4th December 2023
Hugues Chevalier, Economist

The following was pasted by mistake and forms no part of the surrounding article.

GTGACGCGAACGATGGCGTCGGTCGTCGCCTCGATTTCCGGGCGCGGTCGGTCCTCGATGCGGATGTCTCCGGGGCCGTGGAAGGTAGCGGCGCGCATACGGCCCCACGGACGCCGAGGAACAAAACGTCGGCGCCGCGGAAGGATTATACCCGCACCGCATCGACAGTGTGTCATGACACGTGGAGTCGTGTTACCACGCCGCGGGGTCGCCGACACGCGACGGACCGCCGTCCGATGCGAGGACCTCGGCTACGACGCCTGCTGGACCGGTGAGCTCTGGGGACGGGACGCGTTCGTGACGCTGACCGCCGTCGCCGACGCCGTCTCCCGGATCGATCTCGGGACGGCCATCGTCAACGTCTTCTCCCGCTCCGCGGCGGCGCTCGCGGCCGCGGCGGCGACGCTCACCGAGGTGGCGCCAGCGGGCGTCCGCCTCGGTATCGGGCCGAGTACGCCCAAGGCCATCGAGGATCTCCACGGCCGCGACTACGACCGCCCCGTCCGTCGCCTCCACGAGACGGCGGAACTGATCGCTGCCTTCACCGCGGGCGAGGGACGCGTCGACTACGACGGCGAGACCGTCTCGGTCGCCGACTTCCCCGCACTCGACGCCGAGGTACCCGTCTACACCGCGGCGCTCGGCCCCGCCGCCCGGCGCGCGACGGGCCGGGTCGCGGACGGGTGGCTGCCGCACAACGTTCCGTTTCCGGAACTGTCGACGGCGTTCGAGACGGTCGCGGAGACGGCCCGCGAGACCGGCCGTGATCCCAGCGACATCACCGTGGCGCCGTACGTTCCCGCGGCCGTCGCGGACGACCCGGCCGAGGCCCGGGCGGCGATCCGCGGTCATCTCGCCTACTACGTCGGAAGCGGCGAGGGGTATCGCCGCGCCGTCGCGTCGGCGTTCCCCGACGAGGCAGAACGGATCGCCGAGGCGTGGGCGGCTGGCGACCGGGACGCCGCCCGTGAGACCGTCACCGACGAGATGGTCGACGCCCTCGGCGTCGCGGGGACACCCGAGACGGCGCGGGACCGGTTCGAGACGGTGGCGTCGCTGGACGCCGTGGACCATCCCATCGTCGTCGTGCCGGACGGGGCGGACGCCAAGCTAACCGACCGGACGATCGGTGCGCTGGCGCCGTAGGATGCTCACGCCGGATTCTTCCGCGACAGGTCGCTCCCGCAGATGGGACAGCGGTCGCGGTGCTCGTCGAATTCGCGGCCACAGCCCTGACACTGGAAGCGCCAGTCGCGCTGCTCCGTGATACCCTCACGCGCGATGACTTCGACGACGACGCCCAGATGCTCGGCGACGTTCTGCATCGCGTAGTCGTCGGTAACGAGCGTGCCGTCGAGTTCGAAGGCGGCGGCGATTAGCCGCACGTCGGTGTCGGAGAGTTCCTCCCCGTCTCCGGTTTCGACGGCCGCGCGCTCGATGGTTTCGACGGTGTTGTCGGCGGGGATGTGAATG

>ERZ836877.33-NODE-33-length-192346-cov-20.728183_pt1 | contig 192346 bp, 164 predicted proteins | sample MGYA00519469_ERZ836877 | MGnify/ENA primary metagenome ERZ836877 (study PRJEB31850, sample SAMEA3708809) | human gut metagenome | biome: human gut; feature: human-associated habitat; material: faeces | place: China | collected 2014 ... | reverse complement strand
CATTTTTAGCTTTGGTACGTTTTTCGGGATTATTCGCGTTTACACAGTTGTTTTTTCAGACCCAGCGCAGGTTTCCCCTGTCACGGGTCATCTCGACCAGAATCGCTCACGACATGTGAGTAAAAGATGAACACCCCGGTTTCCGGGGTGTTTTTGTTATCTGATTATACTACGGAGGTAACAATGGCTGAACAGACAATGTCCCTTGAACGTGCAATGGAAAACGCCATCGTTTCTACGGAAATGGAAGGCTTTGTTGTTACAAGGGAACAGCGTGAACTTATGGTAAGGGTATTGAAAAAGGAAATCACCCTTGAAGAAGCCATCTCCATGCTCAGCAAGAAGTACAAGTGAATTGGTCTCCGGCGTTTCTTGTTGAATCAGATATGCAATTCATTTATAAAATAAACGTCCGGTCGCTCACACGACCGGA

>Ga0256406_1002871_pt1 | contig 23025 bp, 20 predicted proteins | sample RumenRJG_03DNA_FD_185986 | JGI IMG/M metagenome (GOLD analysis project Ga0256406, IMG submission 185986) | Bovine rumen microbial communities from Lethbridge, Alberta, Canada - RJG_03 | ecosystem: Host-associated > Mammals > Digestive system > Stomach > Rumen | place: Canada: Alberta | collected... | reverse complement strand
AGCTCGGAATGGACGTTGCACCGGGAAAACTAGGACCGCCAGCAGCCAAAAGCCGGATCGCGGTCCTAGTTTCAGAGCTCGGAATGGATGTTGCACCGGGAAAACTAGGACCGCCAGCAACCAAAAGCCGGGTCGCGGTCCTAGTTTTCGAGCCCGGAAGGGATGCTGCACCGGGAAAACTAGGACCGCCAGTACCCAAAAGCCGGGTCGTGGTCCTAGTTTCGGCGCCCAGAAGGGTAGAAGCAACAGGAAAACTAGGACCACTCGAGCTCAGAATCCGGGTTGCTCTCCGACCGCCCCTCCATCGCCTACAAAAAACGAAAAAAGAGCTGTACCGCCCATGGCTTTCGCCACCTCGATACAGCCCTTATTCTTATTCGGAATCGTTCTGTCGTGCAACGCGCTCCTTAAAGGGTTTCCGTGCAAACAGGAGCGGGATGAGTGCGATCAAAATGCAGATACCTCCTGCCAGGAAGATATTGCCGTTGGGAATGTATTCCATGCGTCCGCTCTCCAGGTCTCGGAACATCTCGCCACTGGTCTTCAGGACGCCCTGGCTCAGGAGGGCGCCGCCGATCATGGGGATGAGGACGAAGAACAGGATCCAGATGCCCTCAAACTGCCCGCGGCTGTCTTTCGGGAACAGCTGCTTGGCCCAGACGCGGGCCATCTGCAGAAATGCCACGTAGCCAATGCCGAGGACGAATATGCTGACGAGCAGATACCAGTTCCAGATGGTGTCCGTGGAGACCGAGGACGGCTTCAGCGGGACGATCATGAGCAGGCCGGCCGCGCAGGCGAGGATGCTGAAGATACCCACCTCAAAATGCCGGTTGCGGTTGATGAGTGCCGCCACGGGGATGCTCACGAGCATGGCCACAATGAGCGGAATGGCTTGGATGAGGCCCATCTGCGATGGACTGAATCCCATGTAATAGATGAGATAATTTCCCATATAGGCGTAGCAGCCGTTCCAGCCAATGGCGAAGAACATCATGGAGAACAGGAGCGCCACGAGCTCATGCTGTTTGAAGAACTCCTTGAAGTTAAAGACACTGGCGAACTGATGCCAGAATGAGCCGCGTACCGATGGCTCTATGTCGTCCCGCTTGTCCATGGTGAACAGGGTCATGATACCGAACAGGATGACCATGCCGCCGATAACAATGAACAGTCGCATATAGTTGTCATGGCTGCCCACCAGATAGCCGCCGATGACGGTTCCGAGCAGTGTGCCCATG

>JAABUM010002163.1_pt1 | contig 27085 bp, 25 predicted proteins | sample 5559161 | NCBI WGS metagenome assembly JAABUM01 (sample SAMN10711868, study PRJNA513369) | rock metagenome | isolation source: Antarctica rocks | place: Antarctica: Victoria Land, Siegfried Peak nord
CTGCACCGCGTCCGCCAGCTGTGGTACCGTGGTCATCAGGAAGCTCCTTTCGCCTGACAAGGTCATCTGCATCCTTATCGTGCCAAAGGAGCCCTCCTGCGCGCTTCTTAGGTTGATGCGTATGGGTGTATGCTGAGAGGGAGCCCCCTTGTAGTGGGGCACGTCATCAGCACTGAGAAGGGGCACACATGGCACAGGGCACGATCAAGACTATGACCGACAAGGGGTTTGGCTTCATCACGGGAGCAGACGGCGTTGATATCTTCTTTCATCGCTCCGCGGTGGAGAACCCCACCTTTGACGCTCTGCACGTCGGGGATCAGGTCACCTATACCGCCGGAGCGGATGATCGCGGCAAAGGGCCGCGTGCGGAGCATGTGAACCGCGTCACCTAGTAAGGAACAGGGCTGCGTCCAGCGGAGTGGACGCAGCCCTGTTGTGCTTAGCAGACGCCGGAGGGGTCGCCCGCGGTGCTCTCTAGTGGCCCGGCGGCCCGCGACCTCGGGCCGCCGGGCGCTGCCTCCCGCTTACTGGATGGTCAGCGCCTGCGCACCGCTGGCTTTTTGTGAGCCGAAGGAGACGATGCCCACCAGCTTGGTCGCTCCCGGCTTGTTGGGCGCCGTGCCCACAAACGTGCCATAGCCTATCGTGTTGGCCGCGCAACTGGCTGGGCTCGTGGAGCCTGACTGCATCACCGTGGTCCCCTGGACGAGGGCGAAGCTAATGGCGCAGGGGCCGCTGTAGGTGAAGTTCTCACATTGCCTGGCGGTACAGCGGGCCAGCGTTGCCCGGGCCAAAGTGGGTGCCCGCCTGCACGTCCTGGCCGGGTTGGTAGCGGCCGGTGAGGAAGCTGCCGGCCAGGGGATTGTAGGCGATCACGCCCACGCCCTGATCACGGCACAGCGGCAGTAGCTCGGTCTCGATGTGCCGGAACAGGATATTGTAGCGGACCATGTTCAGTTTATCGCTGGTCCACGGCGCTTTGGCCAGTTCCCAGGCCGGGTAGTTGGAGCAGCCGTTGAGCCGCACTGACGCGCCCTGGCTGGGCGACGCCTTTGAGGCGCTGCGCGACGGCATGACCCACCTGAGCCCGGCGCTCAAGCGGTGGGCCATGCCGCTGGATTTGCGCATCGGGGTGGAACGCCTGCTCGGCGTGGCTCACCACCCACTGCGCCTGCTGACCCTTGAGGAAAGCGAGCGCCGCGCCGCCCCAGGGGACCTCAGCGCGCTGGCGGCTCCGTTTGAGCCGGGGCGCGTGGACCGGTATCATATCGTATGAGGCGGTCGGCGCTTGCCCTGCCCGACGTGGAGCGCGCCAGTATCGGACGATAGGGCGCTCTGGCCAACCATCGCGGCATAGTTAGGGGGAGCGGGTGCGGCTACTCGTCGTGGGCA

Lithium is a key metal in the manufacture of batteries. The rapid electrification of the automotive sector, particularly in Europe with the end of combustion engines in new vehicles from 2035, is driving demand for this metal through the roof. According to the International Energy Agency, annual lithium consumption is set to rise from 126,000 tonnes in 2022 to 1.3 million tonnes in 2050. As a result of the frantic demand for this metal, which is essential for batteries, the price of lithium carbonate has reached 80,000 dollars a tonne in 2022. China, which has taken the global lead in the race for electric cars, has managed to secure its supply and now processes 60% of its lithium consumption on its own territory. But the explosion in demand has prompted investors to look for new deposits, particularly in Australia, which produces almost half the world’s demand, in the “golden triangle” of Argentina, Bolivia and Chile, and in France and Germany in the Rhine valley. Tensions over supplies and the risk of a shortage have therefore eased as production has increased. And lithium prices have plummeted by almost 75% since the start of the year. Prices for other metals needed in batteries, such as cobalt and nickel, have also collapsed. The sharp correction in the price of these metals is therefore good news for carmakers and for buyers of electric vehicles.